(1974, Saudi Arabia) is an up-and-coming Egyptian writer. In 2003 he published his first novel, An Takoun Abbas El Abd (Being Abbas El Abd), which appeared in English in 2006. The book will be published in a Dutch translation and launched at Winternachten (publishing house De Geus). In his novel Alaidy combines street language with classical Arabic. According to Humphrey Davies, the English translator of the book, this results in "a disorienting sense of a breakdown of borders." The Egyptian weekly Al-Ahram wrote enthusiastically: "The millennial generation's most celebrated literary achievement." In addition to being a novelist Alaidy is a cartoonist. He writes politically orientated cartoons for the Egyptian weekly al-Dostour. He is also a scriptwriter for various tv programmes and films and a graphic designer.(WIN 2008)
Archive available for: Ahmed Alaidy
Shabandar Café is a programme by Gemak, the new centre for western and non-western art, politics and debate, of The Hague Gemeentemuseum and the Vrije Academie. With Shabandar Café Gemak links up with the Winternachten festival. Gemak is named after the famous meeting place of artists and intellectuals in Bagdad. Enjoy the most refined forms of Iraqi culture: live classical Arab Moqam music, an Iraqi storyteller and poetr, a short Iraqi documentary on Café Shabandar, tea and the tastiest Iraqi snacks.
The exhisition space of Gemak has been decorated for the occasion in that of the original café, destroyed in March 2007. Honorary guests: the Arab writers taking part in festival Winternachten. An English-Arabic language programme, compiled by the Iraqi visual artist Rashad Selim.
For more information on the programme see www.gemak.org. In English and Arabic
Shabandar is the name of a café on Al Mutanabi Street
where for decades Baghdad's cultural elites met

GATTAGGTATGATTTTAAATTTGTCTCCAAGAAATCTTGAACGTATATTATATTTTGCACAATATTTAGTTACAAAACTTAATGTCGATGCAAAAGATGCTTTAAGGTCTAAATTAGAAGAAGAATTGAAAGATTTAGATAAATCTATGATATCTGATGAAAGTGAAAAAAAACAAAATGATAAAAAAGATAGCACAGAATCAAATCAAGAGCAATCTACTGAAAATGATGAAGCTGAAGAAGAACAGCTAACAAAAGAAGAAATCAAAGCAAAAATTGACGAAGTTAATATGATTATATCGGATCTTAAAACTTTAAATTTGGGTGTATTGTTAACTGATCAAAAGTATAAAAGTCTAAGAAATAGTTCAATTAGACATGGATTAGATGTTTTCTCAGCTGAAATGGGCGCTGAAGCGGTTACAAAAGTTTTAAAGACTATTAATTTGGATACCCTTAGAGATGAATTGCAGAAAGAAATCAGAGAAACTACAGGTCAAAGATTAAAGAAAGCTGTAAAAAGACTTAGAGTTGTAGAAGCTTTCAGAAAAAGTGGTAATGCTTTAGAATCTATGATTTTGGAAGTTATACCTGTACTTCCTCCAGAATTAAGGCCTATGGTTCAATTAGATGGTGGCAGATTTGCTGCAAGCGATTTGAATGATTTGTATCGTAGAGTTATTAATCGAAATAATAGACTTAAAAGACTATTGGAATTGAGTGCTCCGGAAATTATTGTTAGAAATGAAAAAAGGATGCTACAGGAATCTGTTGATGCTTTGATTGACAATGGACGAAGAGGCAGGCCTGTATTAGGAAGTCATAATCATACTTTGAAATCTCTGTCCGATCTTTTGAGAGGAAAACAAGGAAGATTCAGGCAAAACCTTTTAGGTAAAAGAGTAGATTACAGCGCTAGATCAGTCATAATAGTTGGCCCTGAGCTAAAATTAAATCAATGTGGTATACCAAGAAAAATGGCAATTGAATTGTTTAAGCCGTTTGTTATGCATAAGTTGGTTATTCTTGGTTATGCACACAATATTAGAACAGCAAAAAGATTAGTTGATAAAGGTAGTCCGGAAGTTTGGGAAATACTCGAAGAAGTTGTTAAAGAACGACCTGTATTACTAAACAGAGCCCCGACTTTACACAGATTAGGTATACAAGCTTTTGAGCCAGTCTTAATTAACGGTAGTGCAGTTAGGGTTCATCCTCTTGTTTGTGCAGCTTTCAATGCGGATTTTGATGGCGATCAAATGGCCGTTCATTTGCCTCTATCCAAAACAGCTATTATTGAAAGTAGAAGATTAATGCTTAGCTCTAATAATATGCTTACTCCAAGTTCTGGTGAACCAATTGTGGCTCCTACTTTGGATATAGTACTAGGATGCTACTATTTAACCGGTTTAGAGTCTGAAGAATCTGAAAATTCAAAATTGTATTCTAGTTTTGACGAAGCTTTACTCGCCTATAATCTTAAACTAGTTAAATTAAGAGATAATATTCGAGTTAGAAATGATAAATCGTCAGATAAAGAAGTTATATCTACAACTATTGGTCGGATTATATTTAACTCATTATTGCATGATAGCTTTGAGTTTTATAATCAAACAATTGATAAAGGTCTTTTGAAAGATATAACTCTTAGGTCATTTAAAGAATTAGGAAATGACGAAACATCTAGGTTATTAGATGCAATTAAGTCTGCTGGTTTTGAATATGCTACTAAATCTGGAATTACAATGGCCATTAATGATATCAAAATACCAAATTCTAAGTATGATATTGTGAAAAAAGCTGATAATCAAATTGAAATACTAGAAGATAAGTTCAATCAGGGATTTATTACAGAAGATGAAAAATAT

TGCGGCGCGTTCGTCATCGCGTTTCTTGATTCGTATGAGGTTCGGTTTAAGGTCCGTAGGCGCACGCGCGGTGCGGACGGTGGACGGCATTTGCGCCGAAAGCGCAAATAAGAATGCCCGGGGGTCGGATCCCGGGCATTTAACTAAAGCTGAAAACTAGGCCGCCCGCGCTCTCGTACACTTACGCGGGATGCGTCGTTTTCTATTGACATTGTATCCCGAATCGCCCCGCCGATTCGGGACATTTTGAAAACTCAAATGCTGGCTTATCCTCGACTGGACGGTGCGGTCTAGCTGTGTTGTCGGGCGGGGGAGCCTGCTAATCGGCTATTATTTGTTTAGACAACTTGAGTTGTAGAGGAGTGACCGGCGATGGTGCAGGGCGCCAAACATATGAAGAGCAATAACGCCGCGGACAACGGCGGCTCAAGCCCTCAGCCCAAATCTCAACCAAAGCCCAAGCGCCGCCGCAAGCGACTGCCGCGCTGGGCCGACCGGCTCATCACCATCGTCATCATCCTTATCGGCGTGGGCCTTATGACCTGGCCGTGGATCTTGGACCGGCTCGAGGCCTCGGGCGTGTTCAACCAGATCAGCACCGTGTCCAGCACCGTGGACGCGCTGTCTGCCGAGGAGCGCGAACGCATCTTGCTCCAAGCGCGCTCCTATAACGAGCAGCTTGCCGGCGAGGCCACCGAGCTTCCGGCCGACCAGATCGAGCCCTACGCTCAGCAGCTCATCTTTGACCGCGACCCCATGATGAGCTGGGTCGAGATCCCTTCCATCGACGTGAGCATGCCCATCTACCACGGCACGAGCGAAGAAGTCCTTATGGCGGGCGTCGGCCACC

discussing books, poetry and politics
or dropping in for a coffee after visiting the book vendors' stalls
on the busy street outside
Everybody interested in books came here
to buy them in the good years
to sell them during the sanctions
to be transported by their covers
if they were penniless
On the 5th of March 2007
one car bomb attack among many
and the book market outside
Shabandar Café has left Baghdad
even if its walls are rebuilt
5000 years of urban culture
scattered to the four corners of the Earth
Is this a coincidence? Three debuts from countries far apart, showing striking resemblances. The novels of Jonas Hassen Khemiri (Sweden), Hassan Bahara (Netherlands) and Ahmad al-Aidi (Egypt) are set in the big city, in multi-ethnic surroundings, and the main characters share the same radical anti-attitude: they rebel against the dominant culture or against their own insensitive milieu. How to rebel? By manipulating, bastardising, by silencing language, by, as is the case with Al-Aidi, mixing street language with classical Arabic. These young urban writers give us their image of contemporary, chaotic city life and although this is not particularly cheerful, at least their free use of language makes for an agreeable vitality. New literature of the 21st century. Interviewer: Paul van der Gaag. In English.
In this opening programme two well-matched authors perform: Flemish writer Dimitri Verhulst and Egyptian writer Ahmad al-Aidi. The speed in their prose is breathtaking, the use of language direct and the humour disturbingly sharp. For Winternachten they each wrote a story in which they respond to existing images of fear of 'the Arab' and 'the westerner' respectively. After no doubt a beguiling read by the two, Nelleke Noordervliet will talk to them about literary intimidation and the limits they draw themselves. Famous cartoonist Willem (Le Monde, HP/De Tijd, Vrij Nederland) reacts with pencil on the stories. Ahmad al-Aidi's novel 'I am Abbaas al-Abd' will be presented. In English.